Tuesday, December 31, 2013

PLN Blogging Challenge

Most of you have probably seen the blog challenges going around on Twitter.  Some have been called the Sunshine Award, the Homework Meme, etc.  I haven't really paid much attention to those little chirps until now. 

"Tag, you're it!" was the message that popped up on my iPad, alerting me that I had received a tweet.  Thank you, Jessica Johnson, for "tagging" me and motivating me to dust off the old keyboard.  It's been quite awhile since I've taken the time to sit down and write anything on my blog.  2013 brought many changes for me--as you will soon read below. Hopefully I will be able to get back into the rhythm of writing in 2014.  This challenge may have been just what I needed to kickstart the process!

 The rules of the challenge
  1. Acknowledge the nominating blogger.  (Thanks again, Jessica!)
  2. Share 11 random facts about yourself.
  3. Answer the 11 questions the nominating blogger has created for you.
  4. List 11 bloggers. They should be bloggers you believe deserve some recognition and a little blogging love!
  5. Post 11 questions for the bloggers you nominate to answer and let all the bloggers know they have been nominated. (You cannot nominate the blogger who nominated you.)

11 Random Facts About Me

1.  I am a newlywed.  My husband, JD, and I recently got married in Las Vegas.  We are very happy!

2.  I recently received the first stamp on my passport as I traveled outside of the U.S. for the first time in my life.  We visited Aruba for our honeymoon. If you have never been there, I would highly recommend it.  The weather is perfect--88 degrees and sunny every day. 

3.  I have four children--3 sons and 1 daughter, ages 26, 24, 22, and 19.  Three of whom I've called my own since birth and one recent addition via marriage. 

4.  In 2013, I moved from Indiana (where I had lived my entire life) to Georgia.  My husband is from Georgia, and we decided that we were going to make our home there.  In the process, I resigned from an elementary principal position in Indiana that I absolutely loved.  I was very anxious about finding a new position in Georgia, but as it turns out, I found another position that I love very much as well!  I am the proud principal of Bethlehem Elementary in Bethlehem, GA.  As my mother told me as I was preparing for the job interview-- "Good things happen in Bethlehem."  Mom--you were right!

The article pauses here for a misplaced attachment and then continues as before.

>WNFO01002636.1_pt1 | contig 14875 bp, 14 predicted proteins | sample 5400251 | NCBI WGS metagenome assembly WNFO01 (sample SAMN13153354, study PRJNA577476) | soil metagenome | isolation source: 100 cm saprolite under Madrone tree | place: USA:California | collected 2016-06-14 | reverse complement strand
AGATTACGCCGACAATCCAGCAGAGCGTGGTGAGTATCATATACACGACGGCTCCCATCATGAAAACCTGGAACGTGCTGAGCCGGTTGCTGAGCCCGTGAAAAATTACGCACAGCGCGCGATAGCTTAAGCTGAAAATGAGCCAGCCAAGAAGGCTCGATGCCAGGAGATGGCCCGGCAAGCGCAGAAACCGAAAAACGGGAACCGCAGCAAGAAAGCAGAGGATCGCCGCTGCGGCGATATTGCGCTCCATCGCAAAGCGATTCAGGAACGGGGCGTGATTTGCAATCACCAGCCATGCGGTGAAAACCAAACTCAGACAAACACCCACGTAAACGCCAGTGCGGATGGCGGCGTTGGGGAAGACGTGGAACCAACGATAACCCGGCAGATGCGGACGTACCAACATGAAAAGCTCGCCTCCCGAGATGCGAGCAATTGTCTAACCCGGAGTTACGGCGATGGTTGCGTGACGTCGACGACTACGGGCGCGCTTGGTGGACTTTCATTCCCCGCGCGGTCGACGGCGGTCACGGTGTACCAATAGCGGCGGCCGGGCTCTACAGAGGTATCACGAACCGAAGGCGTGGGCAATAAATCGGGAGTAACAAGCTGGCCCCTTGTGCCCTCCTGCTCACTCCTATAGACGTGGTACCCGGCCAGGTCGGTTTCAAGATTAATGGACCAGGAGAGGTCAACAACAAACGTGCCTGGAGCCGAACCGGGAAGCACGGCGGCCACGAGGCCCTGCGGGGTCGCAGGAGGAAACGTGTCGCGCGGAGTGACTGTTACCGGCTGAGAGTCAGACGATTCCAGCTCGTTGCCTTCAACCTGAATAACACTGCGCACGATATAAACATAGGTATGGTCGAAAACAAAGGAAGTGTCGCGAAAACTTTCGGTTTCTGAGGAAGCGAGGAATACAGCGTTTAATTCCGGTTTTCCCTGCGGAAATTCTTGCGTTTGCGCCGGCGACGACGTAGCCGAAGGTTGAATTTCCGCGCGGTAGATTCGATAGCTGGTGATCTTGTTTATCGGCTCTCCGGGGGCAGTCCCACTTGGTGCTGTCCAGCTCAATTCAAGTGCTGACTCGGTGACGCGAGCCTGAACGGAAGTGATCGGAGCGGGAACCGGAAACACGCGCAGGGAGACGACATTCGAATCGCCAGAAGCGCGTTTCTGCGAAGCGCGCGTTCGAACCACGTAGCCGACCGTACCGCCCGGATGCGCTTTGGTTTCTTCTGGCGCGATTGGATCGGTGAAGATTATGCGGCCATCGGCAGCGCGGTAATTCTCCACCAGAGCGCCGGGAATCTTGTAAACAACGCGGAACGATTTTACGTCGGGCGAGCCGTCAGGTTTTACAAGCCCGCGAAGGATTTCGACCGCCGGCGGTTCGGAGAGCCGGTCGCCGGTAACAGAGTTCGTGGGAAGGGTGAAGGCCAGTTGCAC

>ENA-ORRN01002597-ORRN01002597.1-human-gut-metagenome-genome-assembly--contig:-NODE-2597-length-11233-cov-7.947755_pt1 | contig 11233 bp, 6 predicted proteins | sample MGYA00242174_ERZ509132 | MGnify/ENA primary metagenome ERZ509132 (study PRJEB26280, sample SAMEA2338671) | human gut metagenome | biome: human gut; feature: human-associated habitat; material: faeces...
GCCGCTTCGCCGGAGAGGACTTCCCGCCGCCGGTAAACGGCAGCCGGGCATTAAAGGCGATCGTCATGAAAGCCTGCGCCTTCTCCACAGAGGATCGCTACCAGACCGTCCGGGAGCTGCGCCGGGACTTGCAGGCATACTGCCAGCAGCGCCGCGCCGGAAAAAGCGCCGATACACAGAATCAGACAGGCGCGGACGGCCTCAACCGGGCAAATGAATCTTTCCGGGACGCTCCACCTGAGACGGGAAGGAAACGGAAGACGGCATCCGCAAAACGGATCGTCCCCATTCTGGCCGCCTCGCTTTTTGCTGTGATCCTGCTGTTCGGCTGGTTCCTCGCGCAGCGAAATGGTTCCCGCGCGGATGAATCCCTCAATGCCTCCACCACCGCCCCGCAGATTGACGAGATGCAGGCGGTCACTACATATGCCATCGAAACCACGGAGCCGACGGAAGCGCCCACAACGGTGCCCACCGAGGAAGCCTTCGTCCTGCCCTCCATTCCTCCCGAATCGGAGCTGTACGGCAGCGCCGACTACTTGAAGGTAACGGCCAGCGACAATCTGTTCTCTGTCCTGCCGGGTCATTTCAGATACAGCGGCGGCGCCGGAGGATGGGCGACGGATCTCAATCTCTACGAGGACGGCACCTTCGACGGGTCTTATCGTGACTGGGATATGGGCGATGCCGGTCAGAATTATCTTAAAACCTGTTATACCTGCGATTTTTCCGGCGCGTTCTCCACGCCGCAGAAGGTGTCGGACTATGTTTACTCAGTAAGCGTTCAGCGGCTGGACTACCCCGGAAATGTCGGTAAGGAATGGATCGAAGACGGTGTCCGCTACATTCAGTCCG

5.  I was a late bloomer.  I began my college career as a 25-year-old mother of three.  I went to school full time and was blessed to have my amazing mom help care for my kids while I attended classes. It was very rewarding to have my family in attendance as I walked across the stage to receive my degree.  

6.  In keeping with the late bloomer theme, I got my first teaching position at the age of 30.  I taught fourth grade for two years before transferring to another elementary in which I taught second grade for six years.   Another fun fact:    The first year I taught fourth grade, my oldest son was in fourth grade, and the first year I taught second grade, my daughter was in second grade.  (They attended a different elementary school.)

7.  I never really planned on becoming a principal.  I absolutely loved teaching and thought that I would always be in the elementary classroom.  Through opportunities to serve as a teacher leader, I found that I had a real passion for instructional leadership.  With some encouragement from the people around me, I enrolled in a Master's Degree program and ended up landing an assistant principal position before I had even finished my degree.  After three years as an assistant, I landed my first principal position.   I can't imagine being anything but a principal now!  (Although, I will ALWAYS consider myself a teacher.)

8.  I would love to write a book.  I am not sure what type of book I want to write yet, but I know when the time is right I will know what I am supposed to write.  Right?